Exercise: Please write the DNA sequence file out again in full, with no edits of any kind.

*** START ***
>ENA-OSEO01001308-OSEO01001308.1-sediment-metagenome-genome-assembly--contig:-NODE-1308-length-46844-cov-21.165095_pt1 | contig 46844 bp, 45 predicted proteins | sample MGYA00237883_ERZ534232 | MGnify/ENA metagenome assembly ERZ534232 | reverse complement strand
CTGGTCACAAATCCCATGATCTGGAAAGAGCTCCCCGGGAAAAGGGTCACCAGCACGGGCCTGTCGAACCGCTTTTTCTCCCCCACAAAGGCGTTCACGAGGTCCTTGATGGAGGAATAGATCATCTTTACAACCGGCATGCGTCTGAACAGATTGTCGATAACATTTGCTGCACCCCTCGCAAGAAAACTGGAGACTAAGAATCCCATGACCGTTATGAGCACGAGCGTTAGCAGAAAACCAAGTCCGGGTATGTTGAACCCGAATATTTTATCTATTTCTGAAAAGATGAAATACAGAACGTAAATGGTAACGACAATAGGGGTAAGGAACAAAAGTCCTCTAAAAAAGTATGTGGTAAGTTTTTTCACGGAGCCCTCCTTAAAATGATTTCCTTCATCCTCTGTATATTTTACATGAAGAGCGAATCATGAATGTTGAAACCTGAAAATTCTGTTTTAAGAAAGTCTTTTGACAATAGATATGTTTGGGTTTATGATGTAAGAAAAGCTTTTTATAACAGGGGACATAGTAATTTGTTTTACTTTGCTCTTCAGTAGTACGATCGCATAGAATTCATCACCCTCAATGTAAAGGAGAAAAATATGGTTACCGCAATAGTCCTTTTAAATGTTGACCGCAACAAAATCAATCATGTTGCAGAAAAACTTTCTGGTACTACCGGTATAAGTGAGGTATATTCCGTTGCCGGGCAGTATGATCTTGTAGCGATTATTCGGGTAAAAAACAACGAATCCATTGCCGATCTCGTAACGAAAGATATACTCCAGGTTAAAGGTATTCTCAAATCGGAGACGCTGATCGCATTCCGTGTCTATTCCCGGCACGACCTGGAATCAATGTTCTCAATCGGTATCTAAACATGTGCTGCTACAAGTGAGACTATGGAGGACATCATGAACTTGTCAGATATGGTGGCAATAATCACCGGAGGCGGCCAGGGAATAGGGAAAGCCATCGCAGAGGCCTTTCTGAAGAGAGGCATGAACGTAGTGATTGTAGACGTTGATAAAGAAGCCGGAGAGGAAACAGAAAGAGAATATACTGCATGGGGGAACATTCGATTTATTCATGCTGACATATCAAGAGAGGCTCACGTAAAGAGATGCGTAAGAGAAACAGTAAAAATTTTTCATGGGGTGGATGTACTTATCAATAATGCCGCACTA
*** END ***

>ENA-OSEO01001308-OSEO01001308.1-sediment-metagenome-genome-assembly--contig:-NODE-1308-length-46844-cov-21.165095_pt1 | contig 46844 bp, 45 predicted proteins | sample MGYA00237883_ERZ534232 | MGnify/ENA metagenome assembly ERZ534232 | reverse complement strand
CTGGTCACAAATCCCATGATCTGGAAAGAGCTCCCCGGGAAAAGGGTCACCAGCACGGGCCTGTCGAACCGCTTTTTCTCCCCCACAAAGGCGTTCACGAGGTCCTTGATGGAGGAATAGATCATCTTTACAACCGGCATGCGTCTGAACAGATTGTCGATAACATTTGCTGCACCCCTCGCAAGAAAACTGGAGACTAAGAATCCCATGACCGTTATGAGCACGAGCGTTAGCAGAAAACCAAGTCCGGGTATGTTGAACCCGAATATTTTATCTATTTCTGAAAAGATGAAATACAGAACGTAAATGGTAACGACAATAGGGGTAAGGAACAAAAGTCCTCTAAAAAAGTATGTGGTAAGTTTTTTCACGGAGCCCTCCTTAAAATGATTTCCTTCATCCTCTGTATATTTTACATGAAGAGCGAATCATGAATGTTGAAACCTGAAAATTCTGTTTTAAGAAAGTCTTTTGACAATAGATATGTTTGGGTTTATGATGTAAGAAAAGCTTTTTATAACAGGGGACATAGTAATTTGTTTTACTTTGCTCTTCAGTAGTACGATCGCATAGAATTCATCACCCTCAATGTAAAGGAGAAAAATATGGTTACCGCAATAGTCCTTTTAAATGTTGACCGCAACAAAATCAATCATGTTGCAGAAAAACTTTCTGGTACTACCGGTATAAGTGAGGTATATTCCGTTGCCGGGCAGTATGATCTTGTAGCGATTATTCGGGTAAAAAACAACGAATCCATTGCCGATCTCGTAACGAAAGATATACTCCAGGTTAAAGGTATTCTCAAATCGGAGACGCTGATCGCATTCCGTGTCTATTCCCGGCACGACCTGGAATCAATGTTCTCAATCGGTATCTAAACATGTGCTGCTACAAGTGAGACTATGGAGGACATCATGAACTTGTCAGATATGGTGGCAATAATCACCGGAGGCGGCCAGGGAATAGGGAAAGCCATCGCAGAGGCCTTTCTGAAGAGAGGCATGAACGTAGTGATTGTAGACGTTGATAAAGAAGCCGGAGAGGAAACAGAAAGAGAATATACTGCATGGGGGAACATTCGATTTATTCATGCTGACATATCAAGAGAGGCTCACGTAAAGAGATGCGTAAGAGAAACAGTAAAAATTTTTCATGGGGTGGATGTACTTATCAATAATGCCGCACTA